Homemade Heather Gems
When most people clean up dead branches in one’s yard, they don’t think to themselves, “Hey, if I laboriously strip off the bark of these, submerge them in colored stabilizing resin, then combine them with more resin, I could then turn them into some sweet handles!” But then again, Peter is thankfully not most people!
He was inspired to make his take on “Heather Gems”.
After collecting said branches and giving them a healthy amount of time to fully dry out, Peter begins to
unbark, debarkify, disembark the twigs in order for them be as absorbent as possible.
Using a box cutter and some sort of clamped saw blade, Peter makes short work and a giant mess out of the bark.
Once all of the twigs were of a pretty uniform thickness and length, he submerges them in colored stabilizing resin of the RGB variety. When using stabilizing resin, it is critical that the workpieces are subjected to a vacuum in order to suck all of the air out which is then replaced by the liquid resin. When the resin is then cured, it solidifies and stabilizes the wood from the inside out.
Because the wood is buoyant, it needed to be weighted down to keep it fully submerged. Peter noticed a couple of pieces were still sticking out of the liquid, so after a couple of hours, he flipped them over and tried to at least get some uniform coverage.
After a colorful bath, the pieces were then removed and placed into a toaster oven in order to complete the resin’s curing process.
Just when you thought that we were done with resin in this project, Peter placed bundles of the resin imb-hued sticks into two separate containers and poured in a different type of resin!
Here he used some fine Total Boat High Performance Epoxy Resin to bind the bundles together. In one container he used the default clear resin, while in the other he added some ground charcoal powder to naturally pigment the resin to a dark black fluid.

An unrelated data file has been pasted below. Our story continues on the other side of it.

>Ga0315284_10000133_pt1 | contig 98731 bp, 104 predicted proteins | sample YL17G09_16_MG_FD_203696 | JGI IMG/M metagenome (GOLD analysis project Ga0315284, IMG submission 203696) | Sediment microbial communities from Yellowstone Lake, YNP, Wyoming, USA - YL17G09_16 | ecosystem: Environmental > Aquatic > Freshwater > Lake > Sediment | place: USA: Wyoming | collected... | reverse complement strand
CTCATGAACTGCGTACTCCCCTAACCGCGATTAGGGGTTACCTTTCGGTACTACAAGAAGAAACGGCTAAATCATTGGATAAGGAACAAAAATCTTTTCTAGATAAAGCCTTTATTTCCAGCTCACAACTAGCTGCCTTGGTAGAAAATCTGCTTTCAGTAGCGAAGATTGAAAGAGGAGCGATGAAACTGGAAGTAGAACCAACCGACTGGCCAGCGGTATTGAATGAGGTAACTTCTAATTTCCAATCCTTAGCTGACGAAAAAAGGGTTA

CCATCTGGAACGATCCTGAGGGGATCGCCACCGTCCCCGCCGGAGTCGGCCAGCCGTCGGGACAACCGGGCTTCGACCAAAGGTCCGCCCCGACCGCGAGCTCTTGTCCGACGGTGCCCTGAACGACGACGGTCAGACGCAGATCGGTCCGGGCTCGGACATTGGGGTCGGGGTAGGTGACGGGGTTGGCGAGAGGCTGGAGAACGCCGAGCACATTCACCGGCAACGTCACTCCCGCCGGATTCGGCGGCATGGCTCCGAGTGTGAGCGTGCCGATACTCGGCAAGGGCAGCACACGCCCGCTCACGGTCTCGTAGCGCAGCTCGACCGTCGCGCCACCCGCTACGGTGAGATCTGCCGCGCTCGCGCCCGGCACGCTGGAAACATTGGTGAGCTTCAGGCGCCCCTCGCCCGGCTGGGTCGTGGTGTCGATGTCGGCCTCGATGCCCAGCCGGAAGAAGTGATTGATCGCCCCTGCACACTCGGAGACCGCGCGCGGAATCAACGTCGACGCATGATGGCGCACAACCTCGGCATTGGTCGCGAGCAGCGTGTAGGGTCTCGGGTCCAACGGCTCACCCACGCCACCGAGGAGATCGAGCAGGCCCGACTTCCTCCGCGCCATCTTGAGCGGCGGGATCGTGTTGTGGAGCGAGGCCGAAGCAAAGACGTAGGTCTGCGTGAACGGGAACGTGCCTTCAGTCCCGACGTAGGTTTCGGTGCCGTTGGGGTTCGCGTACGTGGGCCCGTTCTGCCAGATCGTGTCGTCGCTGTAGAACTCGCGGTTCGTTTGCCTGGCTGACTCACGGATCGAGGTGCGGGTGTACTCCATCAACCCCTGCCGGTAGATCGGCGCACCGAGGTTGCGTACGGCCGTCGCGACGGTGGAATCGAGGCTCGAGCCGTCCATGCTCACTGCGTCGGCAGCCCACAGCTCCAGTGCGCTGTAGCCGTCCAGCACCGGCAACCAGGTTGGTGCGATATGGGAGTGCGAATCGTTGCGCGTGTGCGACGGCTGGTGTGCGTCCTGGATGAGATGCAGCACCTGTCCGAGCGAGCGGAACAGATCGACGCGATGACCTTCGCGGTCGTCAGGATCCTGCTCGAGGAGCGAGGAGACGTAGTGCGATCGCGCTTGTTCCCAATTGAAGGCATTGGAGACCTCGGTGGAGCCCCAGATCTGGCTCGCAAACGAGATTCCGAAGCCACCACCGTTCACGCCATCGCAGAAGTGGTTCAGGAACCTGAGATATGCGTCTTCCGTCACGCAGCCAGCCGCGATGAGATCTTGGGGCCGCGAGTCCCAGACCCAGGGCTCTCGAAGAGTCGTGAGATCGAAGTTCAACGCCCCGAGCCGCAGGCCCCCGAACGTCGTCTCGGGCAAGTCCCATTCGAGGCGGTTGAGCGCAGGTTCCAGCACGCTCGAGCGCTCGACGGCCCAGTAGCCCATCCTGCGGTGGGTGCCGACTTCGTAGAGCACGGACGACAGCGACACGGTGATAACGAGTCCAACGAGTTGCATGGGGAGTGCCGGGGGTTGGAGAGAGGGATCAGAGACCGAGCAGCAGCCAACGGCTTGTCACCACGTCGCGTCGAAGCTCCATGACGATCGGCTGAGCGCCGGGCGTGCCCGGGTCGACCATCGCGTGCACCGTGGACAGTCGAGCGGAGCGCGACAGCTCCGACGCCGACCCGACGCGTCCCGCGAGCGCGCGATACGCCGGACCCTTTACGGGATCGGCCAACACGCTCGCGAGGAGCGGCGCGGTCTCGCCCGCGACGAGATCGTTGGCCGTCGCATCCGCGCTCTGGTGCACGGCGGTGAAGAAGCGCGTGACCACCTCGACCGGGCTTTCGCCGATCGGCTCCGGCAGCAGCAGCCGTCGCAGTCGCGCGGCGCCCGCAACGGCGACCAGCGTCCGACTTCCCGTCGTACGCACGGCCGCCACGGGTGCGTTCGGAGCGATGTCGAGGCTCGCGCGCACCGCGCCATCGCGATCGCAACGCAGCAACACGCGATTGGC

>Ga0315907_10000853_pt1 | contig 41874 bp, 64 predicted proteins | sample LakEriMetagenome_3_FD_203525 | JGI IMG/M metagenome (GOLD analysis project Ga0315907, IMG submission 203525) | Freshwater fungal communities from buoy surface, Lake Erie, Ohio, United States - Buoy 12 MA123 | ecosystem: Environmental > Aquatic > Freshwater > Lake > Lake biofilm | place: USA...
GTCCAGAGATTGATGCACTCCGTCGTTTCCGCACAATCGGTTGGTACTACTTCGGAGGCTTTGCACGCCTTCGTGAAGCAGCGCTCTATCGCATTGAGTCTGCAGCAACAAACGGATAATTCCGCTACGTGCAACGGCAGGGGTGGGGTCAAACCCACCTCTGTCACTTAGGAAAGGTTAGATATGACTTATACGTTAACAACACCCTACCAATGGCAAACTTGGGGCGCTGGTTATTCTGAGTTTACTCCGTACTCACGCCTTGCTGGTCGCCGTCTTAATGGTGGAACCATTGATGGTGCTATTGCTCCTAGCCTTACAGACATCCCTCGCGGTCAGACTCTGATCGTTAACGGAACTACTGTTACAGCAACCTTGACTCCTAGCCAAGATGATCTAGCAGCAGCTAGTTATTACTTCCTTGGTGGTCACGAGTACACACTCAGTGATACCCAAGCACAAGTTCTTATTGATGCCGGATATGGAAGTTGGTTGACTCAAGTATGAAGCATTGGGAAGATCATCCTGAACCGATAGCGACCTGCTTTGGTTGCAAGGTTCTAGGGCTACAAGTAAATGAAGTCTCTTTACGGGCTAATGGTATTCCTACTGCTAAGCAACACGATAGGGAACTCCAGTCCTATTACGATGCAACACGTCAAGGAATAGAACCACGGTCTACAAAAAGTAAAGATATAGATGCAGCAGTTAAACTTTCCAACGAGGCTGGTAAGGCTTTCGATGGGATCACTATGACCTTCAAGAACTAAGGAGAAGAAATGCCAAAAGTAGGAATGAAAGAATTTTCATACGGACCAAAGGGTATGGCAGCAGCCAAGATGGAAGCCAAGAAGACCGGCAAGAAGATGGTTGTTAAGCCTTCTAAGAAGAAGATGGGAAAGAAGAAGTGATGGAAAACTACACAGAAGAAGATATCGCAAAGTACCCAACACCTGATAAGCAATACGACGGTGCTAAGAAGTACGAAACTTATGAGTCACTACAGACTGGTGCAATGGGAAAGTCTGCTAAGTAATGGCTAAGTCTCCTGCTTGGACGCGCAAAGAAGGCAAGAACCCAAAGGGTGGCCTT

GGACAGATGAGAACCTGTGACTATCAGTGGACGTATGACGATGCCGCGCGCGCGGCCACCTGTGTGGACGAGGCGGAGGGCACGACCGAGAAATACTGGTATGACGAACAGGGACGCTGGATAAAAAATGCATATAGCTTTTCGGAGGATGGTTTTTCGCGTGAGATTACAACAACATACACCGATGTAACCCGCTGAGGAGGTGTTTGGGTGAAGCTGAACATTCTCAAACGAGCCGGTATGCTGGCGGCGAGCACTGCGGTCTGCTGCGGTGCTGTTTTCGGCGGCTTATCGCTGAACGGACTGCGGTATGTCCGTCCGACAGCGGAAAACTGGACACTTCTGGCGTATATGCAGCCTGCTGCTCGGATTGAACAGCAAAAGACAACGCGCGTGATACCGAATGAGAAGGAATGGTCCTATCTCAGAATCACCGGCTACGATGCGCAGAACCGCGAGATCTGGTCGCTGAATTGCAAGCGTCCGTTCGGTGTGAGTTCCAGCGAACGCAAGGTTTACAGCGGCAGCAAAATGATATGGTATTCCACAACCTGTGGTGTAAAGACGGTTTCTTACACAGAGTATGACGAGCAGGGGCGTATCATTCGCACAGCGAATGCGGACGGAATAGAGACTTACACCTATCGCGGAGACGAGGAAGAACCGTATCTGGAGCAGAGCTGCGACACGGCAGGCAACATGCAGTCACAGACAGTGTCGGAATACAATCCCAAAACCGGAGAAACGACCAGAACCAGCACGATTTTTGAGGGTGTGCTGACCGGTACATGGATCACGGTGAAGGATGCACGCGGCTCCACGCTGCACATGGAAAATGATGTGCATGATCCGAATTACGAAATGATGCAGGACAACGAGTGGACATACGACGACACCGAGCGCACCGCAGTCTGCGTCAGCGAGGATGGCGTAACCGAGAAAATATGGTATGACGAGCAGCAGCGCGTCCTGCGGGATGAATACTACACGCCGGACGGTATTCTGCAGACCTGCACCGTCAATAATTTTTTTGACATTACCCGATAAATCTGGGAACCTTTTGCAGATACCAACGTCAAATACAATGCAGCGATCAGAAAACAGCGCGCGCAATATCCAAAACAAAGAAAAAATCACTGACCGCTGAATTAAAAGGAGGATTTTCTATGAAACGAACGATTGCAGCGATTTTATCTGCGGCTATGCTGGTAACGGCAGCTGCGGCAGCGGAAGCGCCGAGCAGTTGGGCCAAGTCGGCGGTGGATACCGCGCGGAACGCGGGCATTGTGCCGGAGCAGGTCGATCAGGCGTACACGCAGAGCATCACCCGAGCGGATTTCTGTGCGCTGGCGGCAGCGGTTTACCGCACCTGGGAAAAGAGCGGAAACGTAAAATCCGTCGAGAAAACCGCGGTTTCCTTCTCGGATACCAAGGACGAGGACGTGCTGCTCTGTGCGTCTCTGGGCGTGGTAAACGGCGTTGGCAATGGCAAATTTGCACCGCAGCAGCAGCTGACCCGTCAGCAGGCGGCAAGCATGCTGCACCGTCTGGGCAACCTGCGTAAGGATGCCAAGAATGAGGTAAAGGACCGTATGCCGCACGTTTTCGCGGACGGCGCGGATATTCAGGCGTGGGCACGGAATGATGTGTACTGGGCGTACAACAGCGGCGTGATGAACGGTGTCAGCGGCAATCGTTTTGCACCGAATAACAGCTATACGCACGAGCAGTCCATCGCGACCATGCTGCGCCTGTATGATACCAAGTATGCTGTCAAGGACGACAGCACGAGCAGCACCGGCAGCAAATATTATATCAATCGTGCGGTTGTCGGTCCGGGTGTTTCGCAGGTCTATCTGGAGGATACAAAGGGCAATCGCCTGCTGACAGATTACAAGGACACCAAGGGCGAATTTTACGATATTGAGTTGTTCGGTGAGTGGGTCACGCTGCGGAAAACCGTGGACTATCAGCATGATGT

In the source project video, Peter referenced how Tasha Yar would not be a fan due to the nature of her demise in Star Trek: TNG. If this reference requires even more explanation, I cannot help you.
Once the work pieces were fully cured, they were mounted on the lathe to begin the shaping process. Using various Easy Wood Tools, Peter made quick work to hone in on his desired shape, which in this case were bottle stopper handles. Once the shape was established, it was on to his favorite step in the majority of Peter’s projects, sanding!
I personally cannot stand the stuff, as I find it so coarse and irritating! As Peter works up the various grit levels and finally MicroMesh, the final result of all of his hard work can be seen! While the end product differed from the original source of inspiration, it became clear that they were interesting and beautiful in their own right.
Currently hailing from a basement shop somewhere in North Carolina, Wes, a.k.a. Geeksmithing, creates geek and nostalgia inspired projects of all kinds using any new material or technique he can get his hands on including anything from 3d printing, cnc, laser cutting, prop making, robotics, electronics to even a bit of woodworking.